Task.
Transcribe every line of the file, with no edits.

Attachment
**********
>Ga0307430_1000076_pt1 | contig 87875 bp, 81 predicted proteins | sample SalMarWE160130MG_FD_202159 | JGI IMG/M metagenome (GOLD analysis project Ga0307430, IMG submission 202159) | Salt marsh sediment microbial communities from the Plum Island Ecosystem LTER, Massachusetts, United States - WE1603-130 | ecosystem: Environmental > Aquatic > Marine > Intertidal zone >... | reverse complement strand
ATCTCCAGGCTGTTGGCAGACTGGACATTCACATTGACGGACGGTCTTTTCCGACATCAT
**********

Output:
>Ga0307430_1000076_pt1 | contig 87875 bp, 81 predicted proteins | sample SalMarWE160130MG_FD_202159 | JGI IMG/M metagenome (GOLD analysis project Ga0307430, IMG submission 202159) | Salt marsh sediment microbial communities from the Plum Island Ecosystem LTER, Massachusetts, United States - WE1603-130 | ecosystem: Environmental > Aquatic > Marine > Intertidal zone >... | reverse complement strand
ATCTCCAGGCTGTTGGCAGACTGGACATTCACATTGACGGACGGTCTTTTCCGACATCAT